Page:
Terredora di Paolo Aglianico label picture

but contrary to the picture, no one was required to dance to get a glass of wine from me

Tasting Notes: A Late Summer Night’s Dream (Job)

Beautiful summer night in August, and a Sunday to boot…nothing like a wine event to forestall the onset of the ramp-up to Monday morning…and of course squeeze out a few more hours of a great summer weekend. Once again, I’d have liked to have been a guest at this event…besides the really good wine and infotainment, of course…great hosts and guests…better than expected weather…and it seemed the mosquitoes of New Jersey took the night off too. Since I have already gotten inquiries this morning about the wine, here is the rundown.

Gruet, Brut and Brut Rose, Albuquerque, New Mexico, NV. The original reason for the event…a party because the hosts’ brother and sister in law were coming in from New Mexico. They eventually arrived three hours later after their flight was delayed, but they already knew of the well-valued wonders of Gruet. The Gruet Brut made the Wine Spectator Top 100 last year…and both of these wines were really well received…theyre great to drink with most any food (which goes great with a party with a variety of food) or all by itself…and both wines are under $15.

Domaine des Buissones, Sancerre, Loire, France,2011. I keep saying, in general, there is no finer expression of sauvignon blanc than a Sancerre…and since I was only going to pour one white wine with the request to go longer with reds, I wanted it to be a fine expression of white wine in general. I looked around for a good valued white Burgundy as well…although it’s not easy to find quality Sancerre or Burgundy under $20, if you have a good relationship with a good wine shop, and know when the sales are too, you can find very good representations of these wines. Sublime? Probably not…but really really good and better than a lot of other wines…yep.

Jelu, Pinot Noir, Patagonia, Argentina, 2009. It’s also not easy to find a pinot noir under $20…at least one that tastes like pinot noir. In fact, it’s the often elusive search I have…to find a pinot under $20 a bottle retail or under low teens a glass in a restaurant. The first time I went to Alice’s Restaurant in Lake Hopatcong and David Drake asked me what I thought of his two pinots by the glass at the time, I said, “David, they taste like pinot”…and he smiled and thanked me. Jelu tastes like pinot…it has varietal characteristics…and its good…and it’s under $15, a bottle. You’ll thank me.

Evodia, Garnacha, Calatayud, Spain, 2010. I’ve been on a Garnacha/Grenache kick the past bunch of months (and for those unaware, it’s the same grape, but native to Spain). I owe the discovery of this wine to my daughter…a few years ago, while I was wine shopping (and yes, it’s a family event sometimes), my daughter said I had to buy the wine because she liked the label. The store manager nodded his head and said I should at least trust her choice…I did, and really liked it, for I think around $12 a bottle then. And I keep going back to this wine regularly…and who can’t like a 90 point wine that I picked up for under $8 a bottle this time around? Even at twice that price I’d drink it. Folks last night drank itand liked it…and the label is cool too.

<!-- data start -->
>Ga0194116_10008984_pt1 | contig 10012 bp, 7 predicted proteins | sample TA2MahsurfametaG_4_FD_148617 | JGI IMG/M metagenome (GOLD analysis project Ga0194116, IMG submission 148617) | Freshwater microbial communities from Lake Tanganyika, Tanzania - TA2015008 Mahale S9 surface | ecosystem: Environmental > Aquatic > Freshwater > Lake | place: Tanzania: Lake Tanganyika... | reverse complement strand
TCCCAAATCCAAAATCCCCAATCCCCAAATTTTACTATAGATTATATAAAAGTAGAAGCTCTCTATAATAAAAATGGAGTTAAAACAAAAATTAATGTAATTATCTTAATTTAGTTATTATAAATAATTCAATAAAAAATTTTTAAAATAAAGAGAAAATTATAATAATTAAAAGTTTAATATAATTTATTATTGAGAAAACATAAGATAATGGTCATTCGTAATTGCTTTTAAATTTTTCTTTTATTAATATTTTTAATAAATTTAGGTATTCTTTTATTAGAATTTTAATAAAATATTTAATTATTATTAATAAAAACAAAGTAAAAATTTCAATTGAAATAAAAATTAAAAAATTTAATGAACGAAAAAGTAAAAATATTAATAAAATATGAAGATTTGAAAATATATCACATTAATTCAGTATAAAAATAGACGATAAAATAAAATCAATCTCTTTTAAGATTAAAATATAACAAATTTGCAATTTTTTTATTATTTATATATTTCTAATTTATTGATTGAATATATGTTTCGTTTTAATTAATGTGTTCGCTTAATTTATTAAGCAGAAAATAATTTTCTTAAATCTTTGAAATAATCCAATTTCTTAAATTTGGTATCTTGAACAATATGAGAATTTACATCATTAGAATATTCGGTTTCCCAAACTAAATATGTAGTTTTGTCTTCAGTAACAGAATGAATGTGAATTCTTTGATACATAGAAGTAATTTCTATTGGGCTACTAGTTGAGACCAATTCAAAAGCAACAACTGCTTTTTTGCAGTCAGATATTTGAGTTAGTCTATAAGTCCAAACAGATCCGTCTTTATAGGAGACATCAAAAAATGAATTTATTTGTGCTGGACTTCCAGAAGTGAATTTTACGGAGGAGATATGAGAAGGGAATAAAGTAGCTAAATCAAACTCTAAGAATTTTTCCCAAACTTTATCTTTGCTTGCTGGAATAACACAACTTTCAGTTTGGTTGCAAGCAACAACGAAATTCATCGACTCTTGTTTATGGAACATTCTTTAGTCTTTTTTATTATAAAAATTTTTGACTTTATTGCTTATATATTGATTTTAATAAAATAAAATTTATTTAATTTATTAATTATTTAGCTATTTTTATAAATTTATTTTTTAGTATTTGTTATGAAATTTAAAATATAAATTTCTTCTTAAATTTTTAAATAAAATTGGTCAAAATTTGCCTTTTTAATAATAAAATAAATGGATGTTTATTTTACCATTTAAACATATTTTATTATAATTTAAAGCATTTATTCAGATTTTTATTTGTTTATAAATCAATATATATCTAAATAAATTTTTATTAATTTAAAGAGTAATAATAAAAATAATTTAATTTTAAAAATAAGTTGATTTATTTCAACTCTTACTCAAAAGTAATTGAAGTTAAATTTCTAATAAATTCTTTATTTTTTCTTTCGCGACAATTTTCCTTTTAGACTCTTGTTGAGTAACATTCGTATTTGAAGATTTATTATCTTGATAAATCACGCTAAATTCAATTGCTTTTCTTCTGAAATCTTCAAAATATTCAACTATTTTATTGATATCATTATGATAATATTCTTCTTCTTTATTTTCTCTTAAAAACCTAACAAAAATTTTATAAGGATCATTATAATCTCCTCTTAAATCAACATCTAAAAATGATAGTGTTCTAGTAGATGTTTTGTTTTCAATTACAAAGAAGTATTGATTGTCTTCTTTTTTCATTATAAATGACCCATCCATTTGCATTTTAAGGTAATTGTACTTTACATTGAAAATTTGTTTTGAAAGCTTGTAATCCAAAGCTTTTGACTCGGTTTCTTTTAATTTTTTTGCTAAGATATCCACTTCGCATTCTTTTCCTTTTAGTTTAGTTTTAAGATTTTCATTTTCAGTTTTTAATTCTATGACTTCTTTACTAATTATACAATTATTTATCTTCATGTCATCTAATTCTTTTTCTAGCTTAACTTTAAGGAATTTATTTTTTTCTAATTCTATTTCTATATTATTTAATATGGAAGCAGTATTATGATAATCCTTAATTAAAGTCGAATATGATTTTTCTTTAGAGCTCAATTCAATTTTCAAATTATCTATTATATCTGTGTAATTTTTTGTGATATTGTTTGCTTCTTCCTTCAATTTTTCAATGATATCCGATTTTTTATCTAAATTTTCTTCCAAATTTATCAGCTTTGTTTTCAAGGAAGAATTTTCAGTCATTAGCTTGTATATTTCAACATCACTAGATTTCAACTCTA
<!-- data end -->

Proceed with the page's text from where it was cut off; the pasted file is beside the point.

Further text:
Terredora di Paolo, Aglianico, Campania, Italy, 2010. This is the label picture I used…a depiction of an ancient picture of a woman dancing for a guy with wine (my interpretation). I showed it to one of the guests who seemingly was always right there in front of me when it came time to pour a new wine…and she sort of apologized to me for being so. When I poured this wine, I showed her the label and said that it wasn’t anything new. Speaking of not anything new, Aglianico is one of the grapes introduced to the Campania region thousands of years ago by the Greeks (along with Greco di Tufo, Falanghina and Fiano). In the last thirty years, there has been a resurgence of wines made from these grapes, and Aglianico is the very tasty red we had last night. No one really had to dance for me though to get some.

Roots Run Deep Winery, “Educated Guess” Cabernet Sauvignon, St. Helena, CA, 2010. The host is an educator, a very dedicated one, and also very involved in the community…the one I happen to live in. So I thought of this wine right away…especially since the wine company, Roots Run Deep, was an appropriate phrase for his family and friends in attendance. The label is pretty cool too…an actual scientific equation for the winemaking process. But it’s not a gimmicky wine by any stretch…this classic California style cabernet was neither overly oaked or overly ripe…it had very good balance and a really nice taste and finish for the price tag, which is typically around $20.

Among the forty or so guests, no one wine was the favorite, and no one thought any of the wines were not up to par with the others. There wasn’t a wine among the bunch that I wouldn’t buy again (having tasted a few of them for the first time myself last night). That, and all the folks in attendance who participated and really got into it, all made last night’s tasting a late summer night’s dream job for me.